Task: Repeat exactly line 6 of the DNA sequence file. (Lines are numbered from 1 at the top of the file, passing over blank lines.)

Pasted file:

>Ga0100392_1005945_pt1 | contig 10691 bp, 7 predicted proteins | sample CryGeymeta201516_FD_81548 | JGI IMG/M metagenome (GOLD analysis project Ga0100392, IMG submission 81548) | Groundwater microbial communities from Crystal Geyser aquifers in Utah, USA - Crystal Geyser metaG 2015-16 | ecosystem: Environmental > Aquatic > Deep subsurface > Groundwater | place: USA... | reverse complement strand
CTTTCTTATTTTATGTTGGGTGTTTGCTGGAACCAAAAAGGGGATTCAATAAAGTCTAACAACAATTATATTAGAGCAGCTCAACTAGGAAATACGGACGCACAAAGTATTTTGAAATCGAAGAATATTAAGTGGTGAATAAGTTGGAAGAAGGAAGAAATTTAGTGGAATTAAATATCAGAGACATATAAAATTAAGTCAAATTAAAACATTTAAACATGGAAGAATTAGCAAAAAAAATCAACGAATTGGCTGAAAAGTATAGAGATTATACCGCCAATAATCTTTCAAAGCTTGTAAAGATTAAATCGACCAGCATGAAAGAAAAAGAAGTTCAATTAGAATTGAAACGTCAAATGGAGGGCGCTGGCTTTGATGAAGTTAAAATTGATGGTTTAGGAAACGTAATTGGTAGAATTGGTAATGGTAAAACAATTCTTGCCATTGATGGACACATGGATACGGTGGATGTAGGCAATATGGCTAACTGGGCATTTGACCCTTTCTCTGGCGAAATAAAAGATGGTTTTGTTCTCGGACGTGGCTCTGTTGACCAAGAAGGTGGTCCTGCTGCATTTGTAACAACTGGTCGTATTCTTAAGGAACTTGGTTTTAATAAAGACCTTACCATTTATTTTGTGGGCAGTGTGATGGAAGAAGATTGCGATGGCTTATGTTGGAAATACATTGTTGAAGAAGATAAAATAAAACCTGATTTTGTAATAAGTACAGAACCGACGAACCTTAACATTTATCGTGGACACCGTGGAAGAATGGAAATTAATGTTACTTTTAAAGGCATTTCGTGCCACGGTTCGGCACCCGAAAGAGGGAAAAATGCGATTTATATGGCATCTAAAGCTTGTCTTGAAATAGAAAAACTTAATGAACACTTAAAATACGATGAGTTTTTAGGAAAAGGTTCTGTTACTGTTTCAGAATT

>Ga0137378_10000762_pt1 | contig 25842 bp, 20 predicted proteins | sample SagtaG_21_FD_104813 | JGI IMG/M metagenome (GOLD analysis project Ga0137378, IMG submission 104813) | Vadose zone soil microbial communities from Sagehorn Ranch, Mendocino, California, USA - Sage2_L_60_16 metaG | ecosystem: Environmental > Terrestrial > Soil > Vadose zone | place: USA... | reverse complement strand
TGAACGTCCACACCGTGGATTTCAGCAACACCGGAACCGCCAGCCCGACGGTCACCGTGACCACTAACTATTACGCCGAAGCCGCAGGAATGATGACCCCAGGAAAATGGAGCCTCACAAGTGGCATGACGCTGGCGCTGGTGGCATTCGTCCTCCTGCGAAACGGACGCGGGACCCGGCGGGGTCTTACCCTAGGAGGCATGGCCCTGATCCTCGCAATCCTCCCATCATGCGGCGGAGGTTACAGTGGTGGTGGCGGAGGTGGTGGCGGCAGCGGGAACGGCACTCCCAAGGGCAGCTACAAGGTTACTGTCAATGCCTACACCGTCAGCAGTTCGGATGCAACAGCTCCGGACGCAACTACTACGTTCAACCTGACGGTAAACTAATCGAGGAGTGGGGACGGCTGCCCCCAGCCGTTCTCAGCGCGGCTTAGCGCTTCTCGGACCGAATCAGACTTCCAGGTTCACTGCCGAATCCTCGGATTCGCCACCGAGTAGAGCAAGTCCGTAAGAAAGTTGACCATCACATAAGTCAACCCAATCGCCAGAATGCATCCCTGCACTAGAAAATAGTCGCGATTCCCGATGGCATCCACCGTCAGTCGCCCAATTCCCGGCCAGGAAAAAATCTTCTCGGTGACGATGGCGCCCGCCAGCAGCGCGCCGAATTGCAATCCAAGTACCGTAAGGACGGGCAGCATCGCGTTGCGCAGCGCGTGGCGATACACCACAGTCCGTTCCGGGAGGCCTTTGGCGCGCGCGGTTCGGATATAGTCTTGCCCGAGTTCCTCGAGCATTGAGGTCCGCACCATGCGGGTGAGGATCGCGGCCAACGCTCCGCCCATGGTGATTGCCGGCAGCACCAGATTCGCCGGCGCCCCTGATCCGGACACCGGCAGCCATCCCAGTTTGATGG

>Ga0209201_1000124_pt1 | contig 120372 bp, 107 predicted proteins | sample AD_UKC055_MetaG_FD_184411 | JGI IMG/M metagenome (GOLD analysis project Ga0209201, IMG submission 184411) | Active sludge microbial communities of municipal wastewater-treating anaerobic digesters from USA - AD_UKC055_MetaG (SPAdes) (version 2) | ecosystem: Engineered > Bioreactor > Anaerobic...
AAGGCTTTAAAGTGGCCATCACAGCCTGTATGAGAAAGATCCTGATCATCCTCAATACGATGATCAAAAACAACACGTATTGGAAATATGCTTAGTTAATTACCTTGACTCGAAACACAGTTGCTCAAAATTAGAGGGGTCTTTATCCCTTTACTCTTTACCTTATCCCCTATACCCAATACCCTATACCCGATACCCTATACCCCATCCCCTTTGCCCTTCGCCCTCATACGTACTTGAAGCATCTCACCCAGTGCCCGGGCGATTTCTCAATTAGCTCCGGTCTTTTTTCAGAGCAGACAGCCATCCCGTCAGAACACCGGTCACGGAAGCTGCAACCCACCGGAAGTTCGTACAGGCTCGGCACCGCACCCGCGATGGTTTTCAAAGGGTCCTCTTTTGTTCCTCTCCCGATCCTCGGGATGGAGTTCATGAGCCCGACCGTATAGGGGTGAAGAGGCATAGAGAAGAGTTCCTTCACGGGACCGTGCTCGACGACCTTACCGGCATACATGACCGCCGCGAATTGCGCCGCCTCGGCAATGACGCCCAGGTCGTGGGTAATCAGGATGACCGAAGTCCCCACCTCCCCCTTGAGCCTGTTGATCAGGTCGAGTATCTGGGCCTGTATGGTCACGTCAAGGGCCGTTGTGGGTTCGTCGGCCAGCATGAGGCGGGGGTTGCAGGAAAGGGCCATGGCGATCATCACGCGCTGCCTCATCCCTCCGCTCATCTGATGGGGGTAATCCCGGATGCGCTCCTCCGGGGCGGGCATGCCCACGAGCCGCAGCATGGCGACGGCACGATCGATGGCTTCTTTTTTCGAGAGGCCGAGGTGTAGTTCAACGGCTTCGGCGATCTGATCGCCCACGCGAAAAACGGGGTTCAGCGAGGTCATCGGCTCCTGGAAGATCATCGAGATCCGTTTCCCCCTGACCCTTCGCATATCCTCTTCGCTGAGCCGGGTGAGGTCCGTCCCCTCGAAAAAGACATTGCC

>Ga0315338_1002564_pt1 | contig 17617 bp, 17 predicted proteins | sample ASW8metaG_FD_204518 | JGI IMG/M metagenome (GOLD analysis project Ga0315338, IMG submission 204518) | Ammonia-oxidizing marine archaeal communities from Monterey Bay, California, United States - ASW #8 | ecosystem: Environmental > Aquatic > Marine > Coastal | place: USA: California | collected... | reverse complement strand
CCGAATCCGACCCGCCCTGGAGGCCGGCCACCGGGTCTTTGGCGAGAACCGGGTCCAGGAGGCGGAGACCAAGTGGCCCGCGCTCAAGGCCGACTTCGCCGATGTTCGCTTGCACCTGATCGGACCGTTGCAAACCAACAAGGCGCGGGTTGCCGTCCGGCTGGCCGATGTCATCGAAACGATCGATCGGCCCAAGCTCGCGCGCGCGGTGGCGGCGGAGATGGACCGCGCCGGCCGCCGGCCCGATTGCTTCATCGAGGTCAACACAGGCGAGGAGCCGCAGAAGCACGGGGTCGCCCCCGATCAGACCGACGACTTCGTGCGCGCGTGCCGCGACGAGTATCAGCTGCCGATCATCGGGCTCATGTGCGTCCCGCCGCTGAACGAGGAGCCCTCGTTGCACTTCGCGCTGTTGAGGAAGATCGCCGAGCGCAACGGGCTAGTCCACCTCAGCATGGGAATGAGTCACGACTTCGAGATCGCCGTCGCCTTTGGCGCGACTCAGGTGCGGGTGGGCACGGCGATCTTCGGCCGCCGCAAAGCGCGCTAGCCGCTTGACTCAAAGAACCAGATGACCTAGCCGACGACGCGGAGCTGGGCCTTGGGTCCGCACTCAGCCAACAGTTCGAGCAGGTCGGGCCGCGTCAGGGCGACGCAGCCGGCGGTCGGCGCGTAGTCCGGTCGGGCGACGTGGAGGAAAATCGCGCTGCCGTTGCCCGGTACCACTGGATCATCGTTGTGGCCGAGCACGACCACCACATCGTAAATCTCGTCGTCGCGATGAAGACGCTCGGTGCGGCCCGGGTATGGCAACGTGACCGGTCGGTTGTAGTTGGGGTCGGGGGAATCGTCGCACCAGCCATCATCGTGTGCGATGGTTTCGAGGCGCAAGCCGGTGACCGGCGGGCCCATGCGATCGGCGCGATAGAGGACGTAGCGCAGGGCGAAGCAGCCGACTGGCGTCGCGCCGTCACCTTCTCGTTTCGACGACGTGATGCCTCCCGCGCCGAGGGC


AAGGCTTTAAAGTGGCCATCACAGCCTGTATGAGAAAGATCCTGATCATCCTCAATACGATGATCAAAAACAACACGTATTGGAAATATGCTTAGTTAATTACCTTGACTCGAAACACAGTTGCTCAAAATTAGAGGGGTCTTTATCCCTTTACTCTTTACCTTATCCCCTATACCCAATACCCTATACCCGATACCCTATACCCCATCCCCTTTGCCCTTCGCCCTCATACGTACTTGAAGCATCTCACCCAGTGCCCGGGCGATTTCTCAATTAGCTCCGGTCTTTTTTCAGAGCAGACAGCCATCCCGTCAGAACACCGGTCACGGAAGCTGCAACCCACCGGAAGTTCGTACAGGCTCGGCACCGCACCCGCGATGGTTTTCAAAGGGTCCTCTTTTGTTCCTCTCCCGATCCTCGGGATGGAGTTCATGAGCCCGACCGTATAGGGGTGAAGAGGCATAGAGAAGAGTTCCTTCACGGGACCGTGCTCGACGACCTTACCGGCATACATGACCGCCGCGAATTGCGCCGCCTCGGCAATGACGCCCAGGTCGTGGGTAATCAGGATGACCGAAGTCCCCACCTCCCCCTTGAGCCTGTTGATCAGGTCGAGTATCTGGGCCTGTATGGTCACGTCAAGGGCCGTTGTGGGTTCGTCGGCCAGCATGAGGCGGGGGTTGCAGGAAAGGGCCATGGCGATCATCACGCGCTGCCTCATCCCTCCGCTCATCTGATGGGGGTAATCCCGGATGCGCTCCTCCGGGGCGGGCATGCCCACGAGCCGCAGCATGGCGACGGCACGATCGATGGCTTCTTTTTTCGAGAGGCCGAGGTGTAGTTCAACGGCTTCGGCGATCTGATCGCCCACGCGAAAAACGGGGTTCAGCGAGGTCATCGGCTCCTGGAAGATCATCGAGATCCGTTTCCCCCTGACCCTTCGCATATCCTCTTCGCTGAGCCGGGTGAGGTCCGTCCCCTCGAAAAAGACATTGCC